Saturday, September 23, 2023

Breaking Views Update: Week of 17.09.23

Saturday September 23, 2023 

Māori ward 'doesn't deal with racism', but a step forward

When councillors voted unanimously to establish a Māori ward, staff in the council chamber burst into waiata.

In the next local government election in 2025, those enrolled on the Māori electoral roll will be able to vote for candidates standing for the Māori ward.

While the vote was unanimous, several councillors raised questions about engagement and polling....
See full article HERE

Whānau Ora investment in South Island Māori more than doubles cost-benefit
Many whānau Māori in Te Waipounamu have shifted from state dependency to thriving thanks to Whānau Ora funding their business ideas, the commissioning agent says.

The South Island Whānau Ora Commissioning Agency – a collective of eight iwi delivering social and health services – invested $2.7 million spread across 83 Māori-led initiatives, or 5000 individuals from Nelson to Bluff.

Even the minimum impact implied an economic benefit of $2.40 for every $1 of investment, with the value of increased life satisfaction combined found to be at least $7.2m, the latest statistics show.....
See full article HERE

Mahuta annoyed but unfazed by Peters’ ankle tap
Foreign Affairs Minister Nanaia Mahuta has rejected criticism from New Zealand First Leader Winston Peters that she should be back home campaigning rather than attending the United National General Assembly.

Speaking from New York, Ms Mahuta says at Mr Peters promise to renege on this country’s commitment to the UN Declaration on the Rights of Indigenous Peoples – and his position that Māori aren’t Indigenous.

“For all those reasons I reject the fact that Winston has used Māori as a political football and is now a Trojan horse for some really insipid thinking that has been fermenting out in our communities that it not conducive to creating a cohesive nation – it is creating greater division,” she says......
See full article HERE

More Northlanders turning to rongoā Maori to heal ACC-related injuries
Demand for traditional rongoā Maori treatments has grown in Northland following a trend of resurgence across the country.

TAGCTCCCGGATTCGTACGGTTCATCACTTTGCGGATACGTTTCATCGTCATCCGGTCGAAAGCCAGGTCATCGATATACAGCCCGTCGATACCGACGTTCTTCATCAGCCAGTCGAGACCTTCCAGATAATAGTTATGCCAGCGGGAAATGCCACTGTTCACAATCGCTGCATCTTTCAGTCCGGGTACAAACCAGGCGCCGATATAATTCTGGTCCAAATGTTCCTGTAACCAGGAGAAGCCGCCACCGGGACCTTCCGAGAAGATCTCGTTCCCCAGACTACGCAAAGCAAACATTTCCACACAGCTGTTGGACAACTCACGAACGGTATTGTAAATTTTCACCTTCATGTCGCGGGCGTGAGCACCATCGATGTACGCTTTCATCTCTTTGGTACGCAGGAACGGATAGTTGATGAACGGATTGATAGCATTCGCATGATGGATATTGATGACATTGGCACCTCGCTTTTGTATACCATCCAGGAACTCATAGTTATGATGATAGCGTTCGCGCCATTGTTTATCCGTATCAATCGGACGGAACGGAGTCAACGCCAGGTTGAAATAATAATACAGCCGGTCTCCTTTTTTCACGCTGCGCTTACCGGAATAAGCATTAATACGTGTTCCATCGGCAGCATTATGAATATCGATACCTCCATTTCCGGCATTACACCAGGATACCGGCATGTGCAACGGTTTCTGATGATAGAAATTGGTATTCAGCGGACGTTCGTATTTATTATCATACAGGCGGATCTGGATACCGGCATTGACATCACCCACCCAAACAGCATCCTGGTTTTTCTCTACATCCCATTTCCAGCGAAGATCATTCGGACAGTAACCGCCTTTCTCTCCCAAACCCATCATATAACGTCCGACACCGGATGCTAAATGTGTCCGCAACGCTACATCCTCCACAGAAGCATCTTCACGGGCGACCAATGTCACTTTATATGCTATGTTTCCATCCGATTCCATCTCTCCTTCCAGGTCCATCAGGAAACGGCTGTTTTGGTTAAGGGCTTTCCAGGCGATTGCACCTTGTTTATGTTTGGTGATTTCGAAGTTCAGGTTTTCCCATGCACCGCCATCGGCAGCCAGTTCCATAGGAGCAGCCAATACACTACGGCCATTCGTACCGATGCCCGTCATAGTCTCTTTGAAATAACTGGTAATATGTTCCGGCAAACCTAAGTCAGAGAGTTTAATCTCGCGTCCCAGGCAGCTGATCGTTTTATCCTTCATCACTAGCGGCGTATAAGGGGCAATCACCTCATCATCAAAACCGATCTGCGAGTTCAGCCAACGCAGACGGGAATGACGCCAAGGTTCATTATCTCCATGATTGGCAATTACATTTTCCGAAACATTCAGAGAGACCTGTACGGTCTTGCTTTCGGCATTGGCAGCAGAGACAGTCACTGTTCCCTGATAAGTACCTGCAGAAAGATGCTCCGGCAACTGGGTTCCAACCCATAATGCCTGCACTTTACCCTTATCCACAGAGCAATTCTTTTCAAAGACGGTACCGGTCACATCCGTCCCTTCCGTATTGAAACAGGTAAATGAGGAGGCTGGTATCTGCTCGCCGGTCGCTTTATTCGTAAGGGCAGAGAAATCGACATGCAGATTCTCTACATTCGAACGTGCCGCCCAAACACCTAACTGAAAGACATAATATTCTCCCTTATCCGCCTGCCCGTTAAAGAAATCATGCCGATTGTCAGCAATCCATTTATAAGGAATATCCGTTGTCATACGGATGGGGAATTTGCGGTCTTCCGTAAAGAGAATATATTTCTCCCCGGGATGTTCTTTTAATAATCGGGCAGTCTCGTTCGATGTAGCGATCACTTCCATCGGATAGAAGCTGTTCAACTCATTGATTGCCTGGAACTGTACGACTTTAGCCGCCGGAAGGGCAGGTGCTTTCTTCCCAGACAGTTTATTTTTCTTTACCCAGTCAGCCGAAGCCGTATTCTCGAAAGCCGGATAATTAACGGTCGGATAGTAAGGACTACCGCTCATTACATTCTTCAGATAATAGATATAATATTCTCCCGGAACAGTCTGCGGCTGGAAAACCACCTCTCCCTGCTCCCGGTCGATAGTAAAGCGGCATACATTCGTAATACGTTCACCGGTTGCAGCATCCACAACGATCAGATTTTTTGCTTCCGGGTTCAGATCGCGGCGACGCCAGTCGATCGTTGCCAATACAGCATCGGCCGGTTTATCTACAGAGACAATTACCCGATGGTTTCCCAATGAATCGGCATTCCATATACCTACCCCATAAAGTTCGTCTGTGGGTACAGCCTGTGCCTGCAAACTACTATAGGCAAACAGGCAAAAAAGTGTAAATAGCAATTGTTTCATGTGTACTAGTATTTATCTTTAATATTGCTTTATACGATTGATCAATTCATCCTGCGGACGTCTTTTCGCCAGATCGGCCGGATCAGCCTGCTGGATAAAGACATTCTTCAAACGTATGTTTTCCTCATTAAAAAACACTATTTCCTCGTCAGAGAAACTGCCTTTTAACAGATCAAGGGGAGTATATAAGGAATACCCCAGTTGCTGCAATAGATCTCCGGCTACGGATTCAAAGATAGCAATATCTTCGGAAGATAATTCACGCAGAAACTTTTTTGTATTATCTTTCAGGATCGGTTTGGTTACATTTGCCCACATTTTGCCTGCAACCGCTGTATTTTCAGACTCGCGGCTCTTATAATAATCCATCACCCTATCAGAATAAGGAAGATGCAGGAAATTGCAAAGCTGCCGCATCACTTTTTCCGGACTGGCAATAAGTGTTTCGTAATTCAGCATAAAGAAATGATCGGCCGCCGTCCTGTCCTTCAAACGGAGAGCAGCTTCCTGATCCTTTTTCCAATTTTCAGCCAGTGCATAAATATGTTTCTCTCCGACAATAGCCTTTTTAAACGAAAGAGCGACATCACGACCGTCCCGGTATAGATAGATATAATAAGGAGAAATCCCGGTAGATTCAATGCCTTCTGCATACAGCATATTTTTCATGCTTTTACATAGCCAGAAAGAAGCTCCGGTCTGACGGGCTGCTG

Rongoā sessions incorporate karakia [prayer], mirimiri [body work] and rākau rongoā [natural herbal preparations] and have been offered as a rehabilitation service by ACC since June 2020.

As of August, ACC has partnered with more than 160 rongoā practitioners in New Zealand to deliver more than 49,000 sessions for 6400 clients.....
See full article HERE

The solution to institutional racism is 163 years old

Neill Gordon: What is co-governance? I organised a meeting to try to figure it out  

This Breaking Views Update monitors race relations in the media on a weekly basis. New material is added regularly. If you would like to send Letters to the Editor in response to any of these articles, most media addresses can be found HERE.  

Friday September 22, 2023 

Tikanga and the courts - Law Commission proposes changes in dealing with Maori issues 
The Law Commission is proposing an expanded role for the Maori Land Court to become a specialist court dealing with broader matters involving Maori customs, values and practices, tikanga.

It is one of the suggestions in a report, He Poutama, commissioned by the Minister of Justice in 2021, on how tikanga relates to what it calls state law – laws passed by Parliament and the common law which is principally judge-made law.

Other suggestions include:

- The High Court appointing a lay tikanga expert (pukenga) to sit alongside the judges when determining issues involving tikanga.

- Requiring generalist courts to consider seeking an opinion from the Maori Appellate Court (the appeal court of the Maori Land Court) when an issue of tikanga at law arose.

- Creating specialist tikanga panels of judges within the High Court to hear tikanga-related disputes, as happened with commercial panels.